As practitioners as well as researcher, you can share your experiences (from practice, literature, presentations, discussions, etc.) on using specific practices and their recognized impacts. More important is even the learning and knowledge exchange with other practitioners and researchers.
We would be happy if you benefit from the option to submit a short abstract (max. 250 words) on your own experience / contribution and present it in a 5-minutes lighting talk. In this case, please inform us via mail as part of your statement to participate ( impact[at]iese.fhg.de ).
Download the Call for Contribution here.
"We don’t need more words. We need more ideas. "
The workshop is intended to be designed as a forum to exchange ideas and experiences between practitioners (and also researcher) in a systematic manner. To structure the workshop, we will orient ourselves along a reference for the impact agile practices have – the Agile Practices Impact Model (APIM) . This model structures and graphically represents the impact of agile practices on different characteristics as well as possible barriers and influences. As a by-product, this model will thereby be evaluated as well during the workshop.
Participants. The participants of the workshop are mainly practitioners (independent of the domain they are working in). Also academics can participate to contribute with existing evidence grounded on past or current studies (and literature) rather than their development experience.
Data collection. We decided to structure the workshop iteratively (schedule in Table 1 is sketched for 3 iterations), where each iteration is dedicated to a particular predefined set of common agile practices (we plan for ~10 practices per iteration). The whole workshop will be run according to the following tasks with iterations in Task 4 and 5 (See Table 1). Overall, we plan for interactive hands-on working sessions with an atmosphere that shall encourage lively discussions. After introductory panel sessions with a minimum of introductory presentations by the organizers, we will establish working groups on site moderated each by one organizer (Task 3-5).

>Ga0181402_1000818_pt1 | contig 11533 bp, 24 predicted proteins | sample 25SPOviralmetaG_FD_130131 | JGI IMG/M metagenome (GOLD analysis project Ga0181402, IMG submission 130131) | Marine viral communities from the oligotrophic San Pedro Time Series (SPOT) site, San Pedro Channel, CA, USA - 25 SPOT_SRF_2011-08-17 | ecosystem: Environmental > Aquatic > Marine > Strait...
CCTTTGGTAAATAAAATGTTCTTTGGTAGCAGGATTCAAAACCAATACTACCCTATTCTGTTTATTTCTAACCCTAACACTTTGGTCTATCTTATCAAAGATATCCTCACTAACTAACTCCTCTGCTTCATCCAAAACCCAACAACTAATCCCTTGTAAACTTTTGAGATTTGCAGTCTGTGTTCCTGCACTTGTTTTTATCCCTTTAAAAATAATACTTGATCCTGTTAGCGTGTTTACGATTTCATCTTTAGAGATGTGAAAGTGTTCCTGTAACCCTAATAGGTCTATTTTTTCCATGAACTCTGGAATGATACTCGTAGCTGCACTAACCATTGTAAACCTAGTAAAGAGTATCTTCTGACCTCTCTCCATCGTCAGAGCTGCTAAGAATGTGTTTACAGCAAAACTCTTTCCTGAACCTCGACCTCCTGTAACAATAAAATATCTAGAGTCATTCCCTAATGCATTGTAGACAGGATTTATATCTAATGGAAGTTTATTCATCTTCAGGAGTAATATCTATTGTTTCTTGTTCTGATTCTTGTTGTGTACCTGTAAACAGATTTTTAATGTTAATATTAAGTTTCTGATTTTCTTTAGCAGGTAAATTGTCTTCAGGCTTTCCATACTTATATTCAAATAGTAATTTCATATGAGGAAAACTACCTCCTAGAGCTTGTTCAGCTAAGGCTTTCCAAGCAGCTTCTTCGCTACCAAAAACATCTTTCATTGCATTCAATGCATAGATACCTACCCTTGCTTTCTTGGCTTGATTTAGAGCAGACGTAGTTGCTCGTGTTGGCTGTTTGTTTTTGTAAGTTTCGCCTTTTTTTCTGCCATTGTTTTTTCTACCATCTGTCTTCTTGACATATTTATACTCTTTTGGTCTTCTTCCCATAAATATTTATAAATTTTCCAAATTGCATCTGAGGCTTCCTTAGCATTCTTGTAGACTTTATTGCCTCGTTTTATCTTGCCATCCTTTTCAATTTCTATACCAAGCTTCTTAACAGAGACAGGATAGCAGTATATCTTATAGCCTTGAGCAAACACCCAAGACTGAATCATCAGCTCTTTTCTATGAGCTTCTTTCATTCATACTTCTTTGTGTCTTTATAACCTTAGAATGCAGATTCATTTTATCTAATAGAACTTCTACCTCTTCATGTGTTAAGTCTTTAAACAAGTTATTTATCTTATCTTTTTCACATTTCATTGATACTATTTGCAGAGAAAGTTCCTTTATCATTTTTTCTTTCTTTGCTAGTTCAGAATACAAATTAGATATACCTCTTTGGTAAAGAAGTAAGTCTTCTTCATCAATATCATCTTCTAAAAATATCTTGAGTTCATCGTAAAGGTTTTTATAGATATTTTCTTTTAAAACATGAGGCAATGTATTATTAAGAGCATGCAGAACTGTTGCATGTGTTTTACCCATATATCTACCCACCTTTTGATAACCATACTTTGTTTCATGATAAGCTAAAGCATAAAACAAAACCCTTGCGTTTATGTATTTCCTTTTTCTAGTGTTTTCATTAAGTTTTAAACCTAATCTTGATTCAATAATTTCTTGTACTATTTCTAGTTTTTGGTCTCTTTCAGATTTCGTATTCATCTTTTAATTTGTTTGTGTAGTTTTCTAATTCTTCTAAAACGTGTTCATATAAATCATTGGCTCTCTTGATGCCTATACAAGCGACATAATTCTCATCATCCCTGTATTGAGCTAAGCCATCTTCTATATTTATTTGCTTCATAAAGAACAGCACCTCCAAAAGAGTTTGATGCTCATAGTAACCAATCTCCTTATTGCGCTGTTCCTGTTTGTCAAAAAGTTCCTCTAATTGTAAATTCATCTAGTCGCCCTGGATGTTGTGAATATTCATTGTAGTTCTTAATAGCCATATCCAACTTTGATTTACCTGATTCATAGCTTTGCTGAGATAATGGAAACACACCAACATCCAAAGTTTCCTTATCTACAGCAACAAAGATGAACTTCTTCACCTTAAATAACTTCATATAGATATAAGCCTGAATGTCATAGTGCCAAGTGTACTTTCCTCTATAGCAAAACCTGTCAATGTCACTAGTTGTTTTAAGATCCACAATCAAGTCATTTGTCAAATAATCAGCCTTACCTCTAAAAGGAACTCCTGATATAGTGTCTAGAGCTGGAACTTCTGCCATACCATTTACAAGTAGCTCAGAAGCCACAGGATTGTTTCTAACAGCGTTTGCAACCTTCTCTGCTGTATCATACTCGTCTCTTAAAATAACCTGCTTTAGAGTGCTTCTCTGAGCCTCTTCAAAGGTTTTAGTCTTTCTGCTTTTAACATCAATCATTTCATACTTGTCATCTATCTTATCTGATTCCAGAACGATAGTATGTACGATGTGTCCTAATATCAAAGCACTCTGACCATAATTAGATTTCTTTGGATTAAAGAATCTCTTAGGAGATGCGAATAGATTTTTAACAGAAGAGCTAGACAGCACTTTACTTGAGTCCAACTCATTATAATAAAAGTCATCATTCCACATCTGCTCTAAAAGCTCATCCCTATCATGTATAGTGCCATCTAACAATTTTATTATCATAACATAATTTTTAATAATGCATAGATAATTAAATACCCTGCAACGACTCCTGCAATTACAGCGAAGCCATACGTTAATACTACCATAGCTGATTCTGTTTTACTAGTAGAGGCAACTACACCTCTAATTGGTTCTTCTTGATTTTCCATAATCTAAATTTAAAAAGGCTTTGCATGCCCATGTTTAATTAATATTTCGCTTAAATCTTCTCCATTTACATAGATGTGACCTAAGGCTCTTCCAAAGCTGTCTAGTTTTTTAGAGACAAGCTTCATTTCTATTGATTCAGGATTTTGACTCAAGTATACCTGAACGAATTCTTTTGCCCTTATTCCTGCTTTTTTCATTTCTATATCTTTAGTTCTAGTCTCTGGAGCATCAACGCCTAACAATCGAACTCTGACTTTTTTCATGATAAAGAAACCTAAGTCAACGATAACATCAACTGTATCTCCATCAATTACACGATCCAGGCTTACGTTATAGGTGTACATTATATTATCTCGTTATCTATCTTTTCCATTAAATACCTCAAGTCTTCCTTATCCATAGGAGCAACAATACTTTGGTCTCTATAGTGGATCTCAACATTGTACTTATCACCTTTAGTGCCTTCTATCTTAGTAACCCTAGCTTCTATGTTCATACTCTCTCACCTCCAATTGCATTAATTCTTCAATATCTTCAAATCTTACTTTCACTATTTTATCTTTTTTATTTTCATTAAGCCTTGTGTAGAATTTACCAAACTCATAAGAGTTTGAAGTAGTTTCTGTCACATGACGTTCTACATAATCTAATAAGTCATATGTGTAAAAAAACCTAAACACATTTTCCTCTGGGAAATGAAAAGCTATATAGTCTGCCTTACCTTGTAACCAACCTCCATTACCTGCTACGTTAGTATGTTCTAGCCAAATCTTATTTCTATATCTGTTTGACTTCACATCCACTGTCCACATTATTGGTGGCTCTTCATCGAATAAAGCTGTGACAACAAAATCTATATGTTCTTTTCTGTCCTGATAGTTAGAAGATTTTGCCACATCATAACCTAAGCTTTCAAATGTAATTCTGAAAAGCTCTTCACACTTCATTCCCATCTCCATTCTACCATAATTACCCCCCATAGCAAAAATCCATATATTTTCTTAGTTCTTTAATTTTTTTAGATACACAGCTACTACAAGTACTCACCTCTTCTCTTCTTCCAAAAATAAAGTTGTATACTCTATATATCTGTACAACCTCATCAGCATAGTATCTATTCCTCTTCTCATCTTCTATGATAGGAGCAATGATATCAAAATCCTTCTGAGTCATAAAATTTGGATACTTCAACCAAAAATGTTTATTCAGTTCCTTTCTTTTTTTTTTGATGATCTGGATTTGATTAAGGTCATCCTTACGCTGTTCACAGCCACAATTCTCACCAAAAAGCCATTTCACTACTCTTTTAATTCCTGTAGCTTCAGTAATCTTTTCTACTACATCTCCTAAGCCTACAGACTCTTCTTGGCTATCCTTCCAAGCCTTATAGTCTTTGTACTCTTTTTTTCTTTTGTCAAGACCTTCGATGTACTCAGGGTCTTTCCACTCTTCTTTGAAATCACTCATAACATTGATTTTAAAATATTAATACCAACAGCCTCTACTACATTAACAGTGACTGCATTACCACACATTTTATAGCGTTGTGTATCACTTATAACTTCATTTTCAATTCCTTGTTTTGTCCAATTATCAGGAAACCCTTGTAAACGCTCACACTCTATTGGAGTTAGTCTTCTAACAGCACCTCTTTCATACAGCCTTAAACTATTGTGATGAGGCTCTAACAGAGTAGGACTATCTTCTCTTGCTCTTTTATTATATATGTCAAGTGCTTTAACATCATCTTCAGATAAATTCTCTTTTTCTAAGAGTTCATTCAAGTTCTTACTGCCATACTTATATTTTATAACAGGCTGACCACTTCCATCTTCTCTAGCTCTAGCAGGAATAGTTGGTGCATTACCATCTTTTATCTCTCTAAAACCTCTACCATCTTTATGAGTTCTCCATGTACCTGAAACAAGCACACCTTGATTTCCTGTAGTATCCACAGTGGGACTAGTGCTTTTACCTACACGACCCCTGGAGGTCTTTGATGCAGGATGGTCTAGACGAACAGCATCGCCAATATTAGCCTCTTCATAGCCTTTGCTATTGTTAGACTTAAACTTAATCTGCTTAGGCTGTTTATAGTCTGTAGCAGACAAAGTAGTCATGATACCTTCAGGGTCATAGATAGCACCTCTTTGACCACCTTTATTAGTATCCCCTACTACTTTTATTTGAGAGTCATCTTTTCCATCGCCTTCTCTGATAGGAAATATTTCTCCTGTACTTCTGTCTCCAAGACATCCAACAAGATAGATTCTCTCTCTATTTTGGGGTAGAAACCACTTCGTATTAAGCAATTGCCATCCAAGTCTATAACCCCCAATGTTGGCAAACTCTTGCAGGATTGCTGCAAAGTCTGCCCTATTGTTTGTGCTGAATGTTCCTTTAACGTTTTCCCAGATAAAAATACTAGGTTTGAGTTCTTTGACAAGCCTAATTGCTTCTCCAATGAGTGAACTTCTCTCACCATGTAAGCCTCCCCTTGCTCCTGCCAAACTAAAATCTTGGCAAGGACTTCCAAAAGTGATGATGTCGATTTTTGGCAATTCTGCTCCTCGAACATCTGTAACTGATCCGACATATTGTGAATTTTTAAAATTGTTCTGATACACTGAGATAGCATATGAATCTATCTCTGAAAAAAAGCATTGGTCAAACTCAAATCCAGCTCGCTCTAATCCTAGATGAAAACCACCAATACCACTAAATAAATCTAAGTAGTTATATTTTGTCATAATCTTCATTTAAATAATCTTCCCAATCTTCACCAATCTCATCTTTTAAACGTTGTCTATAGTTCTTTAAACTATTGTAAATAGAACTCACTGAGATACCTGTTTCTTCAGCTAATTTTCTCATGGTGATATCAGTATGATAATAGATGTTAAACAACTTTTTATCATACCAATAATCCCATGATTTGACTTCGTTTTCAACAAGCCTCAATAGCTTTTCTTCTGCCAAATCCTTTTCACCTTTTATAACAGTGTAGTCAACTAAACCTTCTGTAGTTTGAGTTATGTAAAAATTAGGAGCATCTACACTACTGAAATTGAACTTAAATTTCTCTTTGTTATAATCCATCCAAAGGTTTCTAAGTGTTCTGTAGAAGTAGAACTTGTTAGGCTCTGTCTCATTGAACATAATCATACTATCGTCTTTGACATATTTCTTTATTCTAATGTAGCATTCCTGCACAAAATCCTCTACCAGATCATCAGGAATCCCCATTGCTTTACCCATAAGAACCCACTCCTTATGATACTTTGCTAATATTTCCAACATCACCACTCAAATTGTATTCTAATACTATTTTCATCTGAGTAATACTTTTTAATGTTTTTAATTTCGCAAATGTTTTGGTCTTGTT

In case of the connection and explanation tasks (Task 4 and 5), different scenarios are foreseeable: If participants confirm the already mentioned impacts with the same information (reason/explanation and context), we provide a mechanism for this scenario by using confirmation marks (“sticking colored dots”). If they confirm an impact with differentiation information (either different reason, context or both), these are added to the impact (by a new post-it). In case the impact is different from the existing ones (other direction +/-), a new impact connection with annotations is added.
Dissemination of collected data. To foster knowledge exchange and to increase the visibility of the outcome and the contributors, we will present the results as one or more posters during the rest of the conference. This also supports conference attendees who could not participate accessing the workshop outcomes and provide them with the possibility to participate in the overall initiative in the long run.
If you are interested in the topic and would like to support us, do not hesitate to contact us and discuss about the topic.
For any kind of support which you can assume, just contact us.
Examples for support could be: Industrial companies can act as financial or marketing sponsors. Individual persons can collaborate and work together in our community.